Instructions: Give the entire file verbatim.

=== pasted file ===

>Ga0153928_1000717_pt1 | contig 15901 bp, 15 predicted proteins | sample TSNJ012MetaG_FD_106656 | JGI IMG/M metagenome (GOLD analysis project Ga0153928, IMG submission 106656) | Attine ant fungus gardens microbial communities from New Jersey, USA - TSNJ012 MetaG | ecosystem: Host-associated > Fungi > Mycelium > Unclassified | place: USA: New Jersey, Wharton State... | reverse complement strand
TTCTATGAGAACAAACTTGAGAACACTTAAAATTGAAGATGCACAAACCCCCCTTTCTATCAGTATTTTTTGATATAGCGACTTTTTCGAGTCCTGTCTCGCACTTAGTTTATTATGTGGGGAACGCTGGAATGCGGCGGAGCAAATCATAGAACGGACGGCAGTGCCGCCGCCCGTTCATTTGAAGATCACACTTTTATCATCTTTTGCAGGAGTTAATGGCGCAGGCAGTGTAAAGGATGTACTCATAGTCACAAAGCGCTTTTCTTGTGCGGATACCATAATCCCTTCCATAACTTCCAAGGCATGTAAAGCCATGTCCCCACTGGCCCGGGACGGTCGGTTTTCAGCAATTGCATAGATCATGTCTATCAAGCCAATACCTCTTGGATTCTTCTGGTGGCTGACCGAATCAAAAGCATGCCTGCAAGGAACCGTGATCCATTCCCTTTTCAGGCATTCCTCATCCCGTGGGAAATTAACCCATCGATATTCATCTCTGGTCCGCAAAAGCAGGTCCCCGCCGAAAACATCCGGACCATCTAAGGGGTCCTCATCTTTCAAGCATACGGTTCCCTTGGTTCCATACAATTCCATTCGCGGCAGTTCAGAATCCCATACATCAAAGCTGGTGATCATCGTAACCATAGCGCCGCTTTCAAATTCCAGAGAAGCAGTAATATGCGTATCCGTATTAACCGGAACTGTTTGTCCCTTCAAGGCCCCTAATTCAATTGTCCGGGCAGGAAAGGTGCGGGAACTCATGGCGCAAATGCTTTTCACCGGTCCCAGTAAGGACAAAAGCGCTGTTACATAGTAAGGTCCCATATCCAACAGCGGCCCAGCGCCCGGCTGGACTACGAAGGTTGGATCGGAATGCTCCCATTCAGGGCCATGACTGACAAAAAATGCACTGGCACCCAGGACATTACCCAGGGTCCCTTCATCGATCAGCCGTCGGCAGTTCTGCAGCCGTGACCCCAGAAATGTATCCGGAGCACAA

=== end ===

>Ga0153928_1000717_pt1 | contig 15901 bp, 15 predicted proteins | sample TSNJ012MetaG_FD_106656 | JGI IMG/M metagenome (GOLD analysis project Ga0153928, IMG submission 106656) | Attine ant fungus gardens microbial communities from New Jersey, USA - TSNJ012 MetaG | ecosystem: Host-associated > Fungi > Mycelium > Unclassified | place: USA: New Jersey, Wharton State... | reverse complement strand
TTCTATGAGAACAAACTTGAGAACACTTAAAATTGAAGATGCACAAACCCCCCTTTCTATCAGTATTTTTTGATATAGCGACTTTTTCGAGTCCTGTCTCGCACTTAGTTTATTATGTGGGGAACGCTGGAATGCGGCGGAGCAAATCATAGAACGGACGGCAGTGCCGCCGCCCGTTCATTTGAAGATCACACTTTTATCATCTTTTGCAGGAGTTAATGGCGCAGGCAGTGTAAAGGATGTACTCATAGTCACAAAGCGCTTTTCTTGTGCGGATACCATAATCCCTTCCATAACTTCCAAGGCATGTAAAGCCATGTCCCCACTGGCCCGGGACGGTCGGTTTTCAGCAATTGCATAGATCATGTCTATCAAGCCAATACCTCTTGGATTCTTCTGGTGGCTGACCGAATCAAAAGCATGCCTGCAAGGAACCGTGATCCATTCCCTTTTCAGGCATTCCTCATCCCGTGGGAAATTAACCCATCGATATTCATCTCTGGTCCGCAAAAGCAGGTCCCCGCCGAAAACATCCGGACCATCTAAGGGGTCCTCATCTTTCAAGCATACGGTTCCCTTGGTTCCATACAATTCCATTCGCGGCAGTTCAGAATCCCATACATCAAAGCTGGTGATCATCGTAACCATAGCGCCGCTTTCAAATTCCAGAGAAGCAGTAATATGCGTATCCGTATTAACCGGAACTGTTTGTCCCTTCAAGGCCCCTAATTCAATTGTCCGGGCAGGAAAGGTGCGGGAACTCATGGCGCAAATGCTTTTCACCGGTCCCAGTAAGGACAAAAGCGCTGTTACATAGTAAGGTCCCATATCCAACAGCGGCCCAGCGCCCGGCTGGACTACGAAGGTTGGATCGGAATGCTCCCATTCAGGGCCATGACTGACAAAAAATGCACTGGCACCCAGGACATTACCCAGGGTCCCTTCATCGATCAGCCGTCGGCAGTTCTGCAGCCGTGACCCCAGAAATGTATCCGGAGCACAA